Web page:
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Vocational Education: Coronavirus

Question for Department for Education

UIN 142795, tabled on 25 January 2021

To ask the Secretary of State for Education, what discussions he has had with the Secretary of State for Business, Energy and Industrial Strategy on creating an apprenticeship scheme for students on vocational courses who have been unable to attend in-person practical courses as a result of the covid-19 outbreak.

Answered on

4 February 2021

We are committed to supporting learners in Further Education to safely continue with, and complete, their programmes during the COVID-19 outbreak.

Following the announcement of a new national lockdown on 4 January 2021, our guidance for further education providers on restricting attendance sets out that providers should use their best endeavours to deliver remotely as much of students’ planned hours as possible. The guidance can be accessed here: We recognise that this may be more challenging for some students, for example where a course necessitates the use of specialist equipment and supervision, or with respect to work experience and placements. Schools and colleges have been able to continue with the vocational and technical qualification (VTQ) exams that were due to take place in January, where they judged it right to do so. This may have been particularly important for occupational competence VTQs which can only be fulfilled through practical assessment, for example electrician. It was for providers to decide whether to put on the exam. If a student was unable to take their assessment this January, they may be able to take the assessment at a later date. In the event that is not possible, we will put in place arrangements to ensure they are not disadvantaged. Students have prepared for the assessments which are critical for them. It is right, given the importance, that those assessments were given priority alongside vulnerable students and children of key workers.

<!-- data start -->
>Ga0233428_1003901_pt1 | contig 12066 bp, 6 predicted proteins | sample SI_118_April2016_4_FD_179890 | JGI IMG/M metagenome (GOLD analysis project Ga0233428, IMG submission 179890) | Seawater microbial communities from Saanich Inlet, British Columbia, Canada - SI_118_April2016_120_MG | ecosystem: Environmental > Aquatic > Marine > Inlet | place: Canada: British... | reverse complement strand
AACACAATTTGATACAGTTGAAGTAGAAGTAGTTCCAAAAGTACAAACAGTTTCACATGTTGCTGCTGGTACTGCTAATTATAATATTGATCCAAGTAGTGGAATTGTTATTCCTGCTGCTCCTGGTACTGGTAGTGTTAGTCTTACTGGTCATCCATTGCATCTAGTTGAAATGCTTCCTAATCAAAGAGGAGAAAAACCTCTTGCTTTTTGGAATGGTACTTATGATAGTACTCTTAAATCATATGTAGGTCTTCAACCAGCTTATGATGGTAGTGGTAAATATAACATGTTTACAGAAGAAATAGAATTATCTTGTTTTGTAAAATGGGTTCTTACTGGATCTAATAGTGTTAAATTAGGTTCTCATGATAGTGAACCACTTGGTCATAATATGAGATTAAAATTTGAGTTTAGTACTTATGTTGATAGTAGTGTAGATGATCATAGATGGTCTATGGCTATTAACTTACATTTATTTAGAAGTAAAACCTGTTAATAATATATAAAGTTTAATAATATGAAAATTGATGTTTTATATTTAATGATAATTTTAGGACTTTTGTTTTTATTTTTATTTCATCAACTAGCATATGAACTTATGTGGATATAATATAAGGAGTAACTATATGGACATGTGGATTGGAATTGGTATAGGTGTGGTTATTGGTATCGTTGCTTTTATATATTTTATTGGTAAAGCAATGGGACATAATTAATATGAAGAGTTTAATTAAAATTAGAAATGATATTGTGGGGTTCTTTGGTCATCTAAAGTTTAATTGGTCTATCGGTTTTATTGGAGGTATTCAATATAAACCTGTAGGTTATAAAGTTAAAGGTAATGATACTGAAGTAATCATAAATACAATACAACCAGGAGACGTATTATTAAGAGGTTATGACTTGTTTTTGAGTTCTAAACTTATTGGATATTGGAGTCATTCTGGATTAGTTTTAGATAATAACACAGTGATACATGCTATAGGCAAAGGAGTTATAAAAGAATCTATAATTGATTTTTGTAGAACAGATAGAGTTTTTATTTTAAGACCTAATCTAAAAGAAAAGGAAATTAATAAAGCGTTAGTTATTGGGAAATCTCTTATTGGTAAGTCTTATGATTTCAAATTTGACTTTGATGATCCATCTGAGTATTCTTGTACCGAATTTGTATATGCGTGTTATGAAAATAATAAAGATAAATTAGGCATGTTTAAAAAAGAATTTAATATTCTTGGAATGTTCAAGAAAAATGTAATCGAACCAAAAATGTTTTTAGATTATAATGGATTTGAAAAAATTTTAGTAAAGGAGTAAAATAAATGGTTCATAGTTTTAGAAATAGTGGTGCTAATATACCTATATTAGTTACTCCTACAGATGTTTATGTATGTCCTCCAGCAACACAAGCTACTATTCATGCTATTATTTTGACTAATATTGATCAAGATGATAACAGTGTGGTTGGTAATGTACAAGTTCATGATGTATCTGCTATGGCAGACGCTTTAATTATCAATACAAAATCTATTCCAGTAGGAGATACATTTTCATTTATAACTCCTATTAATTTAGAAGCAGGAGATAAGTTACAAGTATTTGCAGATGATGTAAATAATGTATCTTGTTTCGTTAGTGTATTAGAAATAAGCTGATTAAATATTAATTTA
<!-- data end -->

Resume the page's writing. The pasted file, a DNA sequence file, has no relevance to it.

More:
Apprenticeships are jobs created by employers which provide apprentices with high-quality on and off-the-job training. They will be more important than ever in helping businesses to recruit the right people and develop the skills they need to recover and grow. We have introduced flexibilities to support apprenticeship training to continue, including encouraging the remote delivery of training where possible, and have also introduced flexibilities to 120 apprenticeships to allow end-point assessments for these standards to continue. Where it is not possible and practicable for the apprentice to continue training, a break in learning can be used to allow the apprentice to return to learning at a future date.

To encourage employers to offer new apprenticeship opportunities we have introduced incentive payments for employers of up to £2000 for each new apprentice they hire under the age of 25 as part of our Plan for Jobs. These payments were extended until the end of March 2021 in the November 2020 Spending Review.

We continue to work closely with employers and providers, and across government, to ensure a range of training opportunities for people of all ages and backgrounds to gain the skills they need.

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